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Bound Chinese girl training for channel swim

Contributed by editor on Oct 05, 2007 - 10:42 AM

With sport becoming even more popular in China during the run-up to the 2008 Olympic Games,  a 10-year-old Chinese girl is aiming to cross the English channel by swimming  in a tributary of the Yangtze river with her feet tied together and her arms bound.

Huang Li moves through the water like a dolphin, and is said to cover nearly two miles in three hours. She is coached by her father Huang Daosheng who binds her limbs before she jumps into the water. He says Li hopes to enter the Guinness Book of Records.

The International Swimming Federation warned that the practice was potentially lethal and other experts fear the exercise regime could damage the girl's body and affect her growth.

But Mr Huang rejected the claims and says he would never put his daughter in danger.

Mr Huang, a teacher, coaches his daughter because the family do not have enough money for a professional trainer.

During the training sessions Li has her ankles tied with string and hands bound with strips of cloth. She then leaps into the water for hours at a time. People who watched a practice session this week said she was so cold her face turned blue.

It is the latest endurance feat which has raised questions over the treatment of children in China.

Li's training follows that of Zhang Huimin, eight, who ran 2,225 miles from the province of Hainan to Beijing, covering the equivalent of one-and-a-half marathons a day while her father followed on a motorised bicycle.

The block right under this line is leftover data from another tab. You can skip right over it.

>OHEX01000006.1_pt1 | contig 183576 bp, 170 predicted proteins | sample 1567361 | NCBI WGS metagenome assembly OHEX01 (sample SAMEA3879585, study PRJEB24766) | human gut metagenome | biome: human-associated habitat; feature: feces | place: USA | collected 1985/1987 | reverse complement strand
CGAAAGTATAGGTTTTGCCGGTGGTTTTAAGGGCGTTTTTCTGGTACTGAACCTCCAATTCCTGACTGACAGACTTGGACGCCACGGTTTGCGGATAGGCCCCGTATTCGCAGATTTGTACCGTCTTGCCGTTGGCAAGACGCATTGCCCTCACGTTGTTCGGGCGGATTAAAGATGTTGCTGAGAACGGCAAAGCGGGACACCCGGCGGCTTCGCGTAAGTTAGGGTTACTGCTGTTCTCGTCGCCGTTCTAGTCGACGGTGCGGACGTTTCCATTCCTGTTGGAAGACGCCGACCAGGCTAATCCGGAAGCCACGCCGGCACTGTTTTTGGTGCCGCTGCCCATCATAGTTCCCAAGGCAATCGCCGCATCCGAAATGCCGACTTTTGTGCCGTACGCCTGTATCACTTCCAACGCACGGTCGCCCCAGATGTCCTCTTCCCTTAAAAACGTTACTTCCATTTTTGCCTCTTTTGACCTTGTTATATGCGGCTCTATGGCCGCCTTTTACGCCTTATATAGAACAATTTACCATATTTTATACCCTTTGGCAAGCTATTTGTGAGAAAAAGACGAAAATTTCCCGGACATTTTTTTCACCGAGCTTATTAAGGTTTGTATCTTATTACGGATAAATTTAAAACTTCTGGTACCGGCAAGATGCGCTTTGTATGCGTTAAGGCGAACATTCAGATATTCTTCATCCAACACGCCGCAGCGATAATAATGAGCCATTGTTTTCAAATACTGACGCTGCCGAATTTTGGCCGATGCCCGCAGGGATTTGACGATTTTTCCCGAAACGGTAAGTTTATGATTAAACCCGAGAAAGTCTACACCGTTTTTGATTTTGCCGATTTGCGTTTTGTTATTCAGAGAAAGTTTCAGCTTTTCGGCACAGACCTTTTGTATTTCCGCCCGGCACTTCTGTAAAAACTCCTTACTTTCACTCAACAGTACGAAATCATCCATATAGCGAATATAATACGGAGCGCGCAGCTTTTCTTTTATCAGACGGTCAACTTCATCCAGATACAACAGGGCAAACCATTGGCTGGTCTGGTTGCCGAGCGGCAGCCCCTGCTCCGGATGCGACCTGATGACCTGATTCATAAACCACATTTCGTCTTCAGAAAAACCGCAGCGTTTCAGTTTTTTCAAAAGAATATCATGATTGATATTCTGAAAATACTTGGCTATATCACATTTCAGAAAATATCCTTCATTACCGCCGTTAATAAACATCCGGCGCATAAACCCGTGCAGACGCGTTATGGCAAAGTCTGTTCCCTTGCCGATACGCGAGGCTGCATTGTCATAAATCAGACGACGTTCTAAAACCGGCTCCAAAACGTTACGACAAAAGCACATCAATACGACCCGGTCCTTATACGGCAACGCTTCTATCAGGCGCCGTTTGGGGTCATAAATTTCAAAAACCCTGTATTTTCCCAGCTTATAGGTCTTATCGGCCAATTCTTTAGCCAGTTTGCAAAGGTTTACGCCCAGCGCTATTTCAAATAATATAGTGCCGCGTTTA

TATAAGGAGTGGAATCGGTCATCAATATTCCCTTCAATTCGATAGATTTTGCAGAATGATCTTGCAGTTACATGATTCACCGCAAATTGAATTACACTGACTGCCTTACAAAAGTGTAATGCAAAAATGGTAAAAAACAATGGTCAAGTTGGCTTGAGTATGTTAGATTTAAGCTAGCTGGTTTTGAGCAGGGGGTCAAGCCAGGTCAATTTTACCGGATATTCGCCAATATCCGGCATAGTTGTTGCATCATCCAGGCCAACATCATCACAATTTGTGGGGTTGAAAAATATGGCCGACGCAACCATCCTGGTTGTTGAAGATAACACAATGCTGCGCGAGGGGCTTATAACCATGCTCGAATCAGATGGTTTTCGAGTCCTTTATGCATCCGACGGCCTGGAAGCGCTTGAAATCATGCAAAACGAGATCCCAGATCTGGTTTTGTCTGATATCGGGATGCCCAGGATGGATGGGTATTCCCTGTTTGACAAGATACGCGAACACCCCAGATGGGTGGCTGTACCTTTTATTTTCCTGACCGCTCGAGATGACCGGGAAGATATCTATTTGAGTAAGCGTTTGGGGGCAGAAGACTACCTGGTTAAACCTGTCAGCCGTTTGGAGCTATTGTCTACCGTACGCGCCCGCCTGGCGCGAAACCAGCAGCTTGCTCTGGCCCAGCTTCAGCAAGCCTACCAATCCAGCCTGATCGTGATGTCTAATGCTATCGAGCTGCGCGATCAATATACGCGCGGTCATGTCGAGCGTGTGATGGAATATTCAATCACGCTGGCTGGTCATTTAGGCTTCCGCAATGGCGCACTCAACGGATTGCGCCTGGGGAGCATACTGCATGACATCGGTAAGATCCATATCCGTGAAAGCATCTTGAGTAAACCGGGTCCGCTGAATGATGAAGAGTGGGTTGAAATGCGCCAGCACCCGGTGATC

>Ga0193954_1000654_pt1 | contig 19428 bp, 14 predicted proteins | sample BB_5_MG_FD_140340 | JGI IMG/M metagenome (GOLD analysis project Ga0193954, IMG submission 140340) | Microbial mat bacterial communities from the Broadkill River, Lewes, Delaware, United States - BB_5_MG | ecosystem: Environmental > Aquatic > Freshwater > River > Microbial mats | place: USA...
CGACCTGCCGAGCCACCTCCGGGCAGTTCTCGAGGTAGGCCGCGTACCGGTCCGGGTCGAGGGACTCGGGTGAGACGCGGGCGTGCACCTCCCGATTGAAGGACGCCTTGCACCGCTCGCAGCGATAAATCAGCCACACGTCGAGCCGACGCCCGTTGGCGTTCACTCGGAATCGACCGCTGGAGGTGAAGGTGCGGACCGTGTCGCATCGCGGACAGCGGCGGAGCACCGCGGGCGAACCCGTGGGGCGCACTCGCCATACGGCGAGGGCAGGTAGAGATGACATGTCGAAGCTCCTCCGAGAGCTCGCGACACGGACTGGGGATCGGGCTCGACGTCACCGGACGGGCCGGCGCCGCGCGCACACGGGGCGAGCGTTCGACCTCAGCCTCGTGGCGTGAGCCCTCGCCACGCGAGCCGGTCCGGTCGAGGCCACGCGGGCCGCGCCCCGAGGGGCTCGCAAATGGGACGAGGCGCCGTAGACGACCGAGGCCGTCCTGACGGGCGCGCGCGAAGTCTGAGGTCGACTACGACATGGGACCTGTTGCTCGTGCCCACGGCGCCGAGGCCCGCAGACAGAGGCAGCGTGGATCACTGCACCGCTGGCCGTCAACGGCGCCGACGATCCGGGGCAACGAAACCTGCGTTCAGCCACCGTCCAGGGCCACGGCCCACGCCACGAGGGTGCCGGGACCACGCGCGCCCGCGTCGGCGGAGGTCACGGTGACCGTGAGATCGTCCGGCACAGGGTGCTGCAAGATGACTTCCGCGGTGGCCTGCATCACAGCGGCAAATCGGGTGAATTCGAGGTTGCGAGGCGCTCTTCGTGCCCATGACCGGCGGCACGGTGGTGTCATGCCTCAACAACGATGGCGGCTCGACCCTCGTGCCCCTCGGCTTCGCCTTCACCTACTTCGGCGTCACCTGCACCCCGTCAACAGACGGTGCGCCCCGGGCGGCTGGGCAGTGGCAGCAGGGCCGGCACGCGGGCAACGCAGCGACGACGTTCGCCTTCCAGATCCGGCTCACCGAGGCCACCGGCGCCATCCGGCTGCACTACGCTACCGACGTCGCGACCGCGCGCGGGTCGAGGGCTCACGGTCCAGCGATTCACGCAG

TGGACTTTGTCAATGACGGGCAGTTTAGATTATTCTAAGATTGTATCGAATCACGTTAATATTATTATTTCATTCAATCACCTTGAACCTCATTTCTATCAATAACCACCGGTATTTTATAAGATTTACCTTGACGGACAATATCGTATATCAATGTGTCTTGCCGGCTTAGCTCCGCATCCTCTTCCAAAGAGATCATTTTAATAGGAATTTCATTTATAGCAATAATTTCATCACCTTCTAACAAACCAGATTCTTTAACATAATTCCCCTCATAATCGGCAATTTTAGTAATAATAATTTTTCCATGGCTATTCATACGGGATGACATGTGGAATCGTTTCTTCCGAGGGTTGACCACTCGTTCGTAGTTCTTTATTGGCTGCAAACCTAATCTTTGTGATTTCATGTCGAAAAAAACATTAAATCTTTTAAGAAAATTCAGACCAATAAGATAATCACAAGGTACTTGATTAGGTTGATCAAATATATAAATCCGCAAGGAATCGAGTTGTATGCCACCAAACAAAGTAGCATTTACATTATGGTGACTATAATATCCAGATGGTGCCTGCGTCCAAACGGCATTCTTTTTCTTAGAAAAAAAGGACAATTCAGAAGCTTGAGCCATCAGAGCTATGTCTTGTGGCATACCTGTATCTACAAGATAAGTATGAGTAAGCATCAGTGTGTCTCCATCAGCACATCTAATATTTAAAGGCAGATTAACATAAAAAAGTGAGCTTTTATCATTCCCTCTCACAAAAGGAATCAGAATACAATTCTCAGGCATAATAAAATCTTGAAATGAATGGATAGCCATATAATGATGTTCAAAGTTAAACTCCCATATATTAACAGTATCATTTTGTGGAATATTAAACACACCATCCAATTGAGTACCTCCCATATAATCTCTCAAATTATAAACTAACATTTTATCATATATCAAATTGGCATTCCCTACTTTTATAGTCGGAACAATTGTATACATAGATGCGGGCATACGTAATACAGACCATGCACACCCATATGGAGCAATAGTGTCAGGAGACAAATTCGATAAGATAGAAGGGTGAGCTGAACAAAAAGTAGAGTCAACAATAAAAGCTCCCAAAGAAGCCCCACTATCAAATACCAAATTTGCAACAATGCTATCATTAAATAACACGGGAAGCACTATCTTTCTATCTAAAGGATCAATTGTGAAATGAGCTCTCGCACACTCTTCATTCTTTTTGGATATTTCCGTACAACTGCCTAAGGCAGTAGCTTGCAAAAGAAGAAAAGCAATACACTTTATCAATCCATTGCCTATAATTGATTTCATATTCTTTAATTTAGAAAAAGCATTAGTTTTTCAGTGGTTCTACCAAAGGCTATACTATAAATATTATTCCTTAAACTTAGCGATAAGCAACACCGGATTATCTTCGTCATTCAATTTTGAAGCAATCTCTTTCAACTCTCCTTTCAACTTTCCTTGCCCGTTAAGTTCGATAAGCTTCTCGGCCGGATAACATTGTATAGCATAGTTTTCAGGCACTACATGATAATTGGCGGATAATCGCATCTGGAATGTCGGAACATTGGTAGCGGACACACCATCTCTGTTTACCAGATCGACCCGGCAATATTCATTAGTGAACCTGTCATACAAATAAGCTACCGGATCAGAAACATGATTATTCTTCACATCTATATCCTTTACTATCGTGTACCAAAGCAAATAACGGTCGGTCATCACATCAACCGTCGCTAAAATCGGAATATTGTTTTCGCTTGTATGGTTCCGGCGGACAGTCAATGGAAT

Village gives generous support to cancer care charity

Contributed by editor on Oct 04, 2007 - 04:05 PM

The village hosted a highly successful coffee morning in the Hawkinge Community Centre as part of MacMillian’s “World’s biggest coffee morning” last week. 

The event was organised by Tanya Clark, the Kent community warden for Hawkinge with support from the Hawkinge Partnership, the parish council and local businesses. 

Organisers were overjoyed with the fantastic support from villagers which raised £418.59 for the cancer care charity.

Health bosses quizzed at Community Centre

Contributed by editor on Oct 03, 2007 - 09:02 PM

Villagers had the opportunity to quiz the head of the NHS Eastern and Coastal Kent Primary Care Trust (PCT) at the Hawkinge Community centre on Monday (1 October).

Chief executive Ann Sutton answered questions with top level colleagues from the PCT during a series of three-hour sessions at public meetings held across east Kent.

The other local venues included Dover Town Hall, Pfizer Social Club and the Westgate Hall in Canterbury.

Fit crumpet is far from common in parts of Shepway

Contributed by editor on Oct 03, 2007 - 08:31 PM

Parts of Shepway are experiencing the extinction of the eligible young woman according to a nationwide survey which lists places not to live if you're a bloke.

Hythe, which is also featured in the book of Crap Towns is in the top ten of places where fit crumpet is far from common.

But it can be even worse in the countryside where thousands of Britain's unmarried men whose careers are rooted to the land are facing a dearth of prospective partners, according to the new research.

Where once whole generations of mothers and grandmothers built their lives around the fields, today scores of young woman from isolated farming communities are leaving the idyllic country life behind for the lure of the city, wooed by the prospect of better career prospects and social life.